Bible conversations

Yesterday I suggested we think about the Bible as an invitation to conversation. There are several conversations going on at the same time.

One of this is that the Bible is in conversation with itself. Remember that the Bible, especially the Old Testament was written over a very long time and multiple sources contributed to the conversation. What often confuses us 21st century linear thinkers is that the Bible doesn’t seem to have a problem with conflicting accounts of an event or having one part of the text critique another part of the text. There are many examples but here are a couple.

If you read the flood story carefully,(Genesis 6-9) you don’t have to be a Bible scholar or literary expert to see there are two intermingled stories here.  In 6:19-20 Noah is commanded to take two of every animal. In 7:1-3, Noah is commanded to take seven of every clean animal and two of every unclean animal.

One version is called the J version) is 6:5-8; 7.1-5,7-10,12,16b-17, 22-23;  8:2b-3a,6-12,13b, 20-22). The other version is the P version and is 6.9-22;7.6, 11,13-16a,18-21,24: 8.1-2a,3b-5,13a,14-19;9.1-17. (If you are wondering about the a and b designations, that means the first or second part of the verse. The verses and chapters are later additions to the text, which is why some verses are split between the two stories.)

It is an interesting exercise to separate the two stores and read them separately. If you do, you will see that in the J version, Noah takes seven clean animals because he will sacrifice some of them. The P version has no sacrifice.

If you read 1 and 2 Samuel and 1 and 2 Kings (which all go together to tell one story) and then if you read 1 and 2 Chronicles (which also are tell one story) you will find they both basically tell the same story but they tell it with some differences. Each telling of the story reflects a different perspective.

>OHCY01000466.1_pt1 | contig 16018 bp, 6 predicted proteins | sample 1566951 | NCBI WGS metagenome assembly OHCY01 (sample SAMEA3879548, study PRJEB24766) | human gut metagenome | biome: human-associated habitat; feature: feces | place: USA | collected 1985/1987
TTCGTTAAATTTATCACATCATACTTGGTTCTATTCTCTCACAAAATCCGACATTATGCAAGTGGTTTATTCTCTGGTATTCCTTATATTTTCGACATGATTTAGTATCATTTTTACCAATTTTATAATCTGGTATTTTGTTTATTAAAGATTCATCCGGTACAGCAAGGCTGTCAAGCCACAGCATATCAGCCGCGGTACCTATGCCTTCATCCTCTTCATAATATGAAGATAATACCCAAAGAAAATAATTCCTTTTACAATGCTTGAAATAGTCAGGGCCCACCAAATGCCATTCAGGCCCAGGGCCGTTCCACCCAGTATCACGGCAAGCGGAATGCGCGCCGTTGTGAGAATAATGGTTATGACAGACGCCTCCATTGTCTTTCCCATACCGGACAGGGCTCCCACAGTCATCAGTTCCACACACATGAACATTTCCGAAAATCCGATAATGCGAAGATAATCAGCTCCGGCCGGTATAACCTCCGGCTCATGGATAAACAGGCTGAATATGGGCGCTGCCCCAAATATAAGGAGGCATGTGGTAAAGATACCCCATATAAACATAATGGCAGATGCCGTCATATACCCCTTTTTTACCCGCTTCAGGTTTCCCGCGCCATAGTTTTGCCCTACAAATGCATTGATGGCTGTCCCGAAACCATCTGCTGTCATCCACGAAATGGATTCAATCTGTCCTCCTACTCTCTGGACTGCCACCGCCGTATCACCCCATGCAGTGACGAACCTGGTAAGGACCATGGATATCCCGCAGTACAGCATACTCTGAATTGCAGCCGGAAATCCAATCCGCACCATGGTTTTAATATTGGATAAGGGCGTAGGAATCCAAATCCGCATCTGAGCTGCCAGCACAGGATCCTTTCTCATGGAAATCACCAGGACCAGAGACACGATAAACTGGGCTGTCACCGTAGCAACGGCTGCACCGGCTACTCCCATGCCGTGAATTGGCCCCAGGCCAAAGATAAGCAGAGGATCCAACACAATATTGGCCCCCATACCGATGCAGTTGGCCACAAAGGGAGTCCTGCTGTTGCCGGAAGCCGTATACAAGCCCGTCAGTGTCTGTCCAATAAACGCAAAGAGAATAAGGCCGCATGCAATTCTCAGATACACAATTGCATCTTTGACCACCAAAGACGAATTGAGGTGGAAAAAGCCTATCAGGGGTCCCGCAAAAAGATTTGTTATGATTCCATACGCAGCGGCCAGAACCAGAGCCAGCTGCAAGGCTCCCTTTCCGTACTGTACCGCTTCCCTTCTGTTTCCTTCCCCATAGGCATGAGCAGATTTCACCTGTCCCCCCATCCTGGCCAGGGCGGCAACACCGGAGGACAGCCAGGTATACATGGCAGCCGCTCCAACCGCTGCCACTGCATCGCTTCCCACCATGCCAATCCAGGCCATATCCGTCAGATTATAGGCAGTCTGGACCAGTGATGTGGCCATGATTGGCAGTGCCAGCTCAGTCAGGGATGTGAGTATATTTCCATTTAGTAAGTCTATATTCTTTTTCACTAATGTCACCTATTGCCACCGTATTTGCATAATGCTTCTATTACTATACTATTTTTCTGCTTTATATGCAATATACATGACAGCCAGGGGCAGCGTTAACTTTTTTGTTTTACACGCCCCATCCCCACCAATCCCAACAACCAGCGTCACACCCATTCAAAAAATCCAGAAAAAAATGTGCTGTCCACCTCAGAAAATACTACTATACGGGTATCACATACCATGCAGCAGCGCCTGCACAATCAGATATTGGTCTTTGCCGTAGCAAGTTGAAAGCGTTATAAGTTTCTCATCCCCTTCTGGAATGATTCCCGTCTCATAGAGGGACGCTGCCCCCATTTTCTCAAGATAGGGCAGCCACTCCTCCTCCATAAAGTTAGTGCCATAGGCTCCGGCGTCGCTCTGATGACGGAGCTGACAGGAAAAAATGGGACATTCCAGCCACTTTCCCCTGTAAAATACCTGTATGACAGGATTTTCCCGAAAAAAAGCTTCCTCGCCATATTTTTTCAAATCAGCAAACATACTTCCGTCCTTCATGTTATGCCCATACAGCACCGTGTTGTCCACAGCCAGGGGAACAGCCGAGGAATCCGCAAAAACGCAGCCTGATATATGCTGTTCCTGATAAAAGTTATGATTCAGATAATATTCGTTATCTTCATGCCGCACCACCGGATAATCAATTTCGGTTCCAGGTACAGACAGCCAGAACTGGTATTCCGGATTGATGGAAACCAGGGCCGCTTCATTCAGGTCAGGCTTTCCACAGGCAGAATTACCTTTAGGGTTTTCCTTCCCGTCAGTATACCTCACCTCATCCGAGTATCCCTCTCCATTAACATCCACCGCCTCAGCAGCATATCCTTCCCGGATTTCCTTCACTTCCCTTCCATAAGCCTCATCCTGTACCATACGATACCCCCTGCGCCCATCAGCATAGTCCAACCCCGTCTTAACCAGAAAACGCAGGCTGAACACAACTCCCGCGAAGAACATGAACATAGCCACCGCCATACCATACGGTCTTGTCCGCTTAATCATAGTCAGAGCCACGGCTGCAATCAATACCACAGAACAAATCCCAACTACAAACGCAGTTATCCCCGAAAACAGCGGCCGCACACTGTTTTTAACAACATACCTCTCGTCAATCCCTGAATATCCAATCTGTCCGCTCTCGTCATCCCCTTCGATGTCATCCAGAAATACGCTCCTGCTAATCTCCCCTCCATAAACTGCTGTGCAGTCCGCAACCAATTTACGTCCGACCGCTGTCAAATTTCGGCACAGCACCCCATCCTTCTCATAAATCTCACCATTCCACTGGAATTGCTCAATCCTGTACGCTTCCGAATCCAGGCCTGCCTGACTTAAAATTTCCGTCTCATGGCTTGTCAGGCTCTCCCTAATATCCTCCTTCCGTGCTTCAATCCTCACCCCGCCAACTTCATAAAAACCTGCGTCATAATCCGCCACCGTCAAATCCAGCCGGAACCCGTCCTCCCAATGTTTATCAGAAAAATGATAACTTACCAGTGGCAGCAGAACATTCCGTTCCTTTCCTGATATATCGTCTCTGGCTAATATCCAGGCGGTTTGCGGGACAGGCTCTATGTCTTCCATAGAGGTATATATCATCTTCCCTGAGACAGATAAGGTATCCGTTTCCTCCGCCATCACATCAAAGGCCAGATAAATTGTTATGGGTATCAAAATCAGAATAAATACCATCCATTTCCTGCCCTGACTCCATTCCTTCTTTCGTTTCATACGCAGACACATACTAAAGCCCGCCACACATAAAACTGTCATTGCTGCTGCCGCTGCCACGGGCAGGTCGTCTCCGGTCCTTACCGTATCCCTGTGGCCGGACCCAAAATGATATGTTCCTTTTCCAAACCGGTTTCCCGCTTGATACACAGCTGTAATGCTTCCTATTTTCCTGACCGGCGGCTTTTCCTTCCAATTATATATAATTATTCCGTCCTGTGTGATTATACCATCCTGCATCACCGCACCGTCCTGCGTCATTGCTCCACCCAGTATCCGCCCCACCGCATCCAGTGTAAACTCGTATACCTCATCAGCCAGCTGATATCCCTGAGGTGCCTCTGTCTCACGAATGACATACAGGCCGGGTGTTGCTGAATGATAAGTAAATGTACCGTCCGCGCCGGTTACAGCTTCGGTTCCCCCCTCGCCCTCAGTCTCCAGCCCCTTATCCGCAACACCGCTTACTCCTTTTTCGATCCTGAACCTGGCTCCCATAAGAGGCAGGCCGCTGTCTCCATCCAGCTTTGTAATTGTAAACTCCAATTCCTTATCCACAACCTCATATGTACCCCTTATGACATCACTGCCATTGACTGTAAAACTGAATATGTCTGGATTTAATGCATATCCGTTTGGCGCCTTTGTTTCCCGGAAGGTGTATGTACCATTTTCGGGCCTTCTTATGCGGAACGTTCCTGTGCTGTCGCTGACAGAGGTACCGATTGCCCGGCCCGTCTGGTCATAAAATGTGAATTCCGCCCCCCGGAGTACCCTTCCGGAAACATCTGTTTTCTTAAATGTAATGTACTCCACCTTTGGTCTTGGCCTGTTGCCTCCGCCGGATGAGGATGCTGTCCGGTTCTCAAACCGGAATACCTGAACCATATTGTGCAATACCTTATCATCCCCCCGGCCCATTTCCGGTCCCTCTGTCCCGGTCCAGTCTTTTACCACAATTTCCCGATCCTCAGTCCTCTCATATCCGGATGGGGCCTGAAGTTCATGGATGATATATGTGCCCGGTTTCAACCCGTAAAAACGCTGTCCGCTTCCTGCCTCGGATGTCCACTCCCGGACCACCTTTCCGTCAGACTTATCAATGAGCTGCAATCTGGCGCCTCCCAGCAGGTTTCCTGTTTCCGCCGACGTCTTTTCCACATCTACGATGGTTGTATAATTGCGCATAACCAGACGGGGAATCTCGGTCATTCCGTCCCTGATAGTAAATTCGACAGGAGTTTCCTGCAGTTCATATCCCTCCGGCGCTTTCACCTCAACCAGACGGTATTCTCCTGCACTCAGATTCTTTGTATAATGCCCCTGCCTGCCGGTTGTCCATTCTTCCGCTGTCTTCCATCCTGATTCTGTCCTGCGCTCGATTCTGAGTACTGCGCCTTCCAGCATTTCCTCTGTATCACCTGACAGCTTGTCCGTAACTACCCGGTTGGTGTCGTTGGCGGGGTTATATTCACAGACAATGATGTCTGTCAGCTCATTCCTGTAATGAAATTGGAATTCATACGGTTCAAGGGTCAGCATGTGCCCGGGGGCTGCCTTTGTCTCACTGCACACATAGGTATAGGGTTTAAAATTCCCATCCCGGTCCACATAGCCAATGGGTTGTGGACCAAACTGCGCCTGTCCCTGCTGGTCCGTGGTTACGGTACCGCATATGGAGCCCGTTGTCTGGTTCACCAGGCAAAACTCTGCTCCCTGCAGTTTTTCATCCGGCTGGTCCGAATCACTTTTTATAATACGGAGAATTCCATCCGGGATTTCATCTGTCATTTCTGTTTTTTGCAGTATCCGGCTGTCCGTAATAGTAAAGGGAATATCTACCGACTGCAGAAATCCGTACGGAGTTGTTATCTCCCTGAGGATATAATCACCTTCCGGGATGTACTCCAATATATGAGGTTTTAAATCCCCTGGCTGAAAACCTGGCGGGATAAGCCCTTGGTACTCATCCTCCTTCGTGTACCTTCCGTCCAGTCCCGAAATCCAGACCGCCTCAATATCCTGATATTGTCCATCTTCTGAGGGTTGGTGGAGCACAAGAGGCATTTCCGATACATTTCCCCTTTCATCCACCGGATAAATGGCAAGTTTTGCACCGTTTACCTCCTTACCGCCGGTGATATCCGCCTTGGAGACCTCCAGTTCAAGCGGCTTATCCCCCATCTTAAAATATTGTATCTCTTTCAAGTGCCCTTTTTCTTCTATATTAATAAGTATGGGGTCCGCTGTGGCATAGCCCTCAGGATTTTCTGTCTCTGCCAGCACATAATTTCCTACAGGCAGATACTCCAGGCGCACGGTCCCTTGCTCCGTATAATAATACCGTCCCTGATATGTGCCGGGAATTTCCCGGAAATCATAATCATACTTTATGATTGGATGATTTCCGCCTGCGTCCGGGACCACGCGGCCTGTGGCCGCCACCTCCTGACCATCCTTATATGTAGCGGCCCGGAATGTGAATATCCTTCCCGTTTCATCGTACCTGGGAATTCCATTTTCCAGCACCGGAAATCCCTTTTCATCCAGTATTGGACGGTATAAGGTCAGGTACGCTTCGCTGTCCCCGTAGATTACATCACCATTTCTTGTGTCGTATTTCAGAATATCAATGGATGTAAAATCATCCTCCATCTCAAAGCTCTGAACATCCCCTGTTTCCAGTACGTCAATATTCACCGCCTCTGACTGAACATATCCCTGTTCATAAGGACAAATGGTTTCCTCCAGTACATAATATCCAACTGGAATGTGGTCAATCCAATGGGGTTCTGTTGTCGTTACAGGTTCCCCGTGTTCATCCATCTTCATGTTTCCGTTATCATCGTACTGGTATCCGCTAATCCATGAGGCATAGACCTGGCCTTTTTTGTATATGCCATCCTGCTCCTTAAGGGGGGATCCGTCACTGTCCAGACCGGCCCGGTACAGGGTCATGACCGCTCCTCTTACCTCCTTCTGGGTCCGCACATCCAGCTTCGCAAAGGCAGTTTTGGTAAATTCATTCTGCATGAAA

One last example. In Ezra 9 -10 marriages between the people of Israel and people from other nations is prohibited. But we also have the Book of Ruth which celebrates a mixed marriage. In fact one of the descendants of this marriage between Ruth from Moab and Boaz is King David! So are mixed marriages prohibited or not?

These are all examples of the Bible being in conversation with itself. And this is where as modern people we need to not cling too tightly to our modern concern about facts and what actually happened. A better question for us to ponder is, why did the authors and compilers of the Bible keep these discrepancies in the final text? What do we learn from these different stories?

There isn’t a simple answer to that question. These various stories require us to interact with the entire Bible, think about the original audience and think about what faithful people from our times to ancient times have thought about all this. Conversation. Actually many conversations. We don’t need to be afraid of discrepancies and contradictions. They are there for a reason.

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2 Responses to “Bible conversations”

  1. spaff843 Says:

    Excellent. This piece should be widely distributed because it might stop some really cracked ideas about the Bible!

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